Virtual functions in derived classes

In C++, once a member function is declared as a virtual function in a base class, it becomes virtual in every class derived from that base class. In other words, it is not necessary to use the keyword virtual in the derived class while declaring redefined versions of the virtual base class function.


For example, the following program prints “C::fun() called” as B::fun() becomes virtual automatically.


using namespace std;

class A {
    virtual void fun()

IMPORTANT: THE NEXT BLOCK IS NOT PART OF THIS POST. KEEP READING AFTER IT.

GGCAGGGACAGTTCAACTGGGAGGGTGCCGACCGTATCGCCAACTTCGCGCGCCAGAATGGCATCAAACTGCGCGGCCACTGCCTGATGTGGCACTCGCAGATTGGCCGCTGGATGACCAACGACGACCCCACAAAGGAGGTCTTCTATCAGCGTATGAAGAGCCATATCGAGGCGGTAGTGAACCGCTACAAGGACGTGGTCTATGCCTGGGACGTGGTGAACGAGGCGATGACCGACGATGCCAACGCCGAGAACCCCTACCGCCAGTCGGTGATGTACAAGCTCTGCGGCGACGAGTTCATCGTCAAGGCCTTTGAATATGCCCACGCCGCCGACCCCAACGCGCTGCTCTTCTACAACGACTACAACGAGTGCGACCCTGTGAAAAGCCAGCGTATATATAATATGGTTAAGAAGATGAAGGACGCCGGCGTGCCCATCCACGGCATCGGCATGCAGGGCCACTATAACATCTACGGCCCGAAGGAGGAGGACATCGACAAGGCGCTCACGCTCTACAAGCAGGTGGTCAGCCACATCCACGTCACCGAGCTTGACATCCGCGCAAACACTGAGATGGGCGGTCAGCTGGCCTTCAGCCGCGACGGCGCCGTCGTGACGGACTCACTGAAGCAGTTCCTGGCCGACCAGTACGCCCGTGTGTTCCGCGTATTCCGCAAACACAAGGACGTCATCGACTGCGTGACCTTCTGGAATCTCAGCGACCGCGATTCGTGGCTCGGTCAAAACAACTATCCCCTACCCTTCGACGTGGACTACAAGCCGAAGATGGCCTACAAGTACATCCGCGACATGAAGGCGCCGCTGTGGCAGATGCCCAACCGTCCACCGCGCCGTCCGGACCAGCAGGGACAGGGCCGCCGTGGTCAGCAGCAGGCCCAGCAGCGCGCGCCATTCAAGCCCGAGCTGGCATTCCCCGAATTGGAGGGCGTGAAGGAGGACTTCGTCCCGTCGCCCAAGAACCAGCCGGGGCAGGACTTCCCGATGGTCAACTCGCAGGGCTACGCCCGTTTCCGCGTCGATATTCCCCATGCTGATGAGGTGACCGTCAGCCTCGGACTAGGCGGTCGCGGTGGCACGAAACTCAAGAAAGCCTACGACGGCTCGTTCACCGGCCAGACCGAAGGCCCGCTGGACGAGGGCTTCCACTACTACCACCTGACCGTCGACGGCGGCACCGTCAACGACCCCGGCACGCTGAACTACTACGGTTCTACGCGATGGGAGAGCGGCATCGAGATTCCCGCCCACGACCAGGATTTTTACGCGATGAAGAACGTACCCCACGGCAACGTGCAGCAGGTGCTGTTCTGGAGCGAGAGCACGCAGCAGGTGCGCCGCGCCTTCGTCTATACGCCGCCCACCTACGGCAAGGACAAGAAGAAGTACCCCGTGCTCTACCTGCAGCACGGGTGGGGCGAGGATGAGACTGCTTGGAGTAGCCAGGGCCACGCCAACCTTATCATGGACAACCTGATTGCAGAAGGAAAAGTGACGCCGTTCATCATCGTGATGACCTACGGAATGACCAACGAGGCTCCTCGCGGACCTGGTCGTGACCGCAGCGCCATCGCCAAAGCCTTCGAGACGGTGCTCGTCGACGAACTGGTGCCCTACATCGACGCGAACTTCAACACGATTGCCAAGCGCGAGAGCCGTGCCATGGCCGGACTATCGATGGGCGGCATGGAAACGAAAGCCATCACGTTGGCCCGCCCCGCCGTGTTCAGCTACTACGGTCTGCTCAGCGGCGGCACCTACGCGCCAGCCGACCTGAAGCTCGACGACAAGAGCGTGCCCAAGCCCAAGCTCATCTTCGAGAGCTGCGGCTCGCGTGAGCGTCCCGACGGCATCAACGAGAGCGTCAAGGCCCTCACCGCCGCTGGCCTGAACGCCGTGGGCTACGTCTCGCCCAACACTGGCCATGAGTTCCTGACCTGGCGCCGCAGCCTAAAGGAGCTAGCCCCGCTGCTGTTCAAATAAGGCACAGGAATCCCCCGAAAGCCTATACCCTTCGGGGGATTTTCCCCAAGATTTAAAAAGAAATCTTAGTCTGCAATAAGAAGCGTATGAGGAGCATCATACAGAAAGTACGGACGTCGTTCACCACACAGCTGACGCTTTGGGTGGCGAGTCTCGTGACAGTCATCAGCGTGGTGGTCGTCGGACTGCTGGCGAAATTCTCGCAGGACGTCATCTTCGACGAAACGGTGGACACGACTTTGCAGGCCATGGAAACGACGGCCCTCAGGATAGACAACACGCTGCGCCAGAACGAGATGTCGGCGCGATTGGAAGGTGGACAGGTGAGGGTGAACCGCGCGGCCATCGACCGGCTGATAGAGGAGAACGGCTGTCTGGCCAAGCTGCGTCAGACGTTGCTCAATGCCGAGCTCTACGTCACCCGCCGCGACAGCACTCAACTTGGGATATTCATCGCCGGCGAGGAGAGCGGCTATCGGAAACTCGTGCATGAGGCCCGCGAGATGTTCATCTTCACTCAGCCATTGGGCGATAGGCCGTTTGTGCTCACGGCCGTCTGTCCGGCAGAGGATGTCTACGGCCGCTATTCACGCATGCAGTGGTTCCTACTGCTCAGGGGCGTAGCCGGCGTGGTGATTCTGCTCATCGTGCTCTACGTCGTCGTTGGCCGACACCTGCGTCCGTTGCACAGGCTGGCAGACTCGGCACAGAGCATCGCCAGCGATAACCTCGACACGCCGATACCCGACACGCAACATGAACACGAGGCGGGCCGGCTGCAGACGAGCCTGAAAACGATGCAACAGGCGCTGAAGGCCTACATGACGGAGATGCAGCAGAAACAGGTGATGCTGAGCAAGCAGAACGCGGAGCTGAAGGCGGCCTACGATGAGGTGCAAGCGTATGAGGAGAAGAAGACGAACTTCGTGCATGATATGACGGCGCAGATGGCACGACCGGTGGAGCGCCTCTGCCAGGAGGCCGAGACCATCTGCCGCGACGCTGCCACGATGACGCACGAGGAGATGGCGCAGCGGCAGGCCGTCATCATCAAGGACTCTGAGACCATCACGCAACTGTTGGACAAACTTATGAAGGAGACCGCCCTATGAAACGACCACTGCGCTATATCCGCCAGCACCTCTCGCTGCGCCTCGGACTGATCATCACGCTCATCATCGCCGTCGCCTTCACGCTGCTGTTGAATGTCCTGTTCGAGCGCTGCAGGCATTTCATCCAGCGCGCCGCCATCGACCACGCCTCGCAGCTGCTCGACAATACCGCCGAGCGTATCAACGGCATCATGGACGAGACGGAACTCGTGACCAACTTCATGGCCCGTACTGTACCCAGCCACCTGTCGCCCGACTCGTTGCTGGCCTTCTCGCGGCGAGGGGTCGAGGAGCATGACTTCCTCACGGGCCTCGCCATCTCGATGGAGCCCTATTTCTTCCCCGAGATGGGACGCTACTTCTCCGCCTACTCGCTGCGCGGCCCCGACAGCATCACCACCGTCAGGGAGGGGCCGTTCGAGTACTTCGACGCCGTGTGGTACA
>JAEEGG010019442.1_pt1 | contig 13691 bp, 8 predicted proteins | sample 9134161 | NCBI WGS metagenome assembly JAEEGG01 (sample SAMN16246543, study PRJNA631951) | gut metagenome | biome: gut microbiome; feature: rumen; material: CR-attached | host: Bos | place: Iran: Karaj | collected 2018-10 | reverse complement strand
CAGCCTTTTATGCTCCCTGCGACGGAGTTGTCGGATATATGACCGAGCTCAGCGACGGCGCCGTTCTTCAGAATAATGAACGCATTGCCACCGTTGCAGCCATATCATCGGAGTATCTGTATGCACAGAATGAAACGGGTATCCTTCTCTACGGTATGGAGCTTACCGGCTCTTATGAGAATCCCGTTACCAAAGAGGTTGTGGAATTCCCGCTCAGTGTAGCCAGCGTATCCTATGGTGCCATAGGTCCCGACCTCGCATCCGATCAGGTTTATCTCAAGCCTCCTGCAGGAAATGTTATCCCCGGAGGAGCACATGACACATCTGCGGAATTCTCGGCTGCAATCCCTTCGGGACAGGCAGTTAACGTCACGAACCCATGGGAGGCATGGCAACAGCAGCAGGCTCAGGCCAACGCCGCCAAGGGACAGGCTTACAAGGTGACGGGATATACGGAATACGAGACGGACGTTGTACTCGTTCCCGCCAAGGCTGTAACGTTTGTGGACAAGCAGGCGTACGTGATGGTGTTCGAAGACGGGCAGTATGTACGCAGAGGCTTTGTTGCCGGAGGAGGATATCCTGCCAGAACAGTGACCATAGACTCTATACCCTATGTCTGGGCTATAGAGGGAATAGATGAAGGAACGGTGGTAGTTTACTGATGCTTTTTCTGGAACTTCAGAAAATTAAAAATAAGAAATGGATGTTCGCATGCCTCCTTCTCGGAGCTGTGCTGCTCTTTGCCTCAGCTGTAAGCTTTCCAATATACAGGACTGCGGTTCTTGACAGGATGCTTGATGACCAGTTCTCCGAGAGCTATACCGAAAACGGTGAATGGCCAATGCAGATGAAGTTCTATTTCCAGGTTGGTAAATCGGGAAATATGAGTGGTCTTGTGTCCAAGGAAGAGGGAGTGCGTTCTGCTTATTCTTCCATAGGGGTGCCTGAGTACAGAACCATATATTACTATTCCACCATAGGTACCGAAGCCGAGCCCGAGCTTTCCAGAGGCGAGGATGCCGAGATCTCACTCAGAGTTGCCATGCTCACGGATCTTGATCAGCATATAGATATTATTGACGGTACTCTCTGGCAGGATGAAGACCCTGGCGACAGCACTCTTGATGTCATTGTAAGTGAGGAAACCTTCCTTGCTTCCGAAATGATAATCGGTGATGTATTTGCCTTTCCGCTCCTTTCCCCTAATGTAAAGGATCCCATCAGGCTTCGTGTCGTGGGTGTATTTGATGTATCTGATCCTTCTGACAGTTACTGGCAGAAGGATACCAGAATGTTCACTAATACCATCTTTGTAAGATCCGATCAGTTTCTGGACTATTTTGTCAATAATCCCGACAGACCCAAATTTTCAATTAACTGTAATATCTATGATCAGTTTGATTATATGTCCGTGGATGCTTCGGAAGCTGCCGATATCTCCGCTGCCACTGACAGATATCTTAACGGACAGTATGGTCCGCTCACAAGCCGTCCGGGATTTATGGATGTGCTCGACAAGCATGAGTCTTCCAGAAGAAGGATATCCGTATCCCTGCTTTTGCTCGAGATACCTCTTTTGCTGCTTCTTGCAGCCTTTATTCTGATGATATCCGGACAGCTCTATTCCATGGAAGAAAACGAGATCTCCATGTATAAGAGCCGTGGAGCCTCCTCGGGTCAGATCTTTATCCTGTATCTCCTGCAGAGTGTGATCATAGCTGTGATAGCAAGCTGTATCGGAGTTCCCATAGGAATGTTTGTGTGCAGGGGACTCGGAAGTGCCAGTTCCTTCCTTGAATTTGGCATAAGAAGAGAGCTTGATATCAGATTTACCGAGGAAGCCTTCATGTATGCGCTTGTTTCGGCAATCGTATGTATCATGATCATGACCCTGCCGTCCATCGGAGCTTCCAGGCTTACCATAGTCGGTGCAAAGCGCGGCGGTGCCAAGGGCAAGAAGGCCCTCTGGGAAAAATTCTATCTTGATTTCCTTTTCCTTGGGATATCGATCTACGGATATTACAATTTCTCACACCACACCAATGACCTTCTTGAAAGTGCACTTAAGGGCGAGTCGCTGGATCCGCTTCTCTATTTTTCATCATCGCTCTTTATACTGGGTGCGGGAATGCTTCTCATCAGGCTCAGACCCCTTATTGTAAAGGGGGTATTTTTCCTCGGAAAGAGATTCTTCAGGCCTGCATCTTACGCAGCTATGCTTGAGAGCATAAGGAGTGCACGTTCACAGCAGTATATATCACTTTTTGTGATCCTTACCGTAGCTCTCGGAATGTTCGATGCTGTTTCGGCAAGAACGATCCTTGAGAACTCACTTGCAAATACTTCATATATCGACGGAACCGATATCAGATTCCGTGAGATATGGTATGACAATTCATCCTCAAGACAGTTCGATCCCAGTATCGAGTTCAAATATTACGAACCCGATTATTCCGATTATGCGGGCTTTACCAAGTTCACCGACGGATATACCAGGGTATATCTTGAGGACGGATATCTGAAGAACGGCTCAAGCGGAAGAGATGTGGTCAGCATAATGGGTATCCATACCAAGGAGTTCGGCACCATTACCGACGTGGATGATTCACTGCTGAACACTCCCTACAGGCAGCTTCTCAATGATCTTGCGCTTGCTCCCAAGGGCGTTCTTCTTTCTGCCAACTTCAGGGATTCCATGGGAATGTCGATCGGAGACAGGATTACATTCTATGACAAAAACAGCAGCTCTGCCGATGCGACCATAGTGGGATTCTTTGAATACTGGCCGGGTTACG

{ cout<<"\n A::fun() called ";}

class B: public A {
    void fun() 
    { cout<<"\n B::fun() called "; }      

class C: public B {
    void fun()
    { cout<<"\n C::fun() called "; }      

int main()
   C c; // An object of class C
   B *b = &c; // A pointer of type B* pointing to c
   b->fun();  // this line prints "C::fun() called"
   return 0;

Please write comments if you find anything incorrect, or you want to share more information about the topic discussed above

My Personal Notes arrow_drop_up

Practice Tags :
Article Tags :
Please write to us at to report any issue with the above content.

Recommended Posts:

1.9 Average Difficulty : 1.9/5.0
Based on 40 vote(s)

User Actions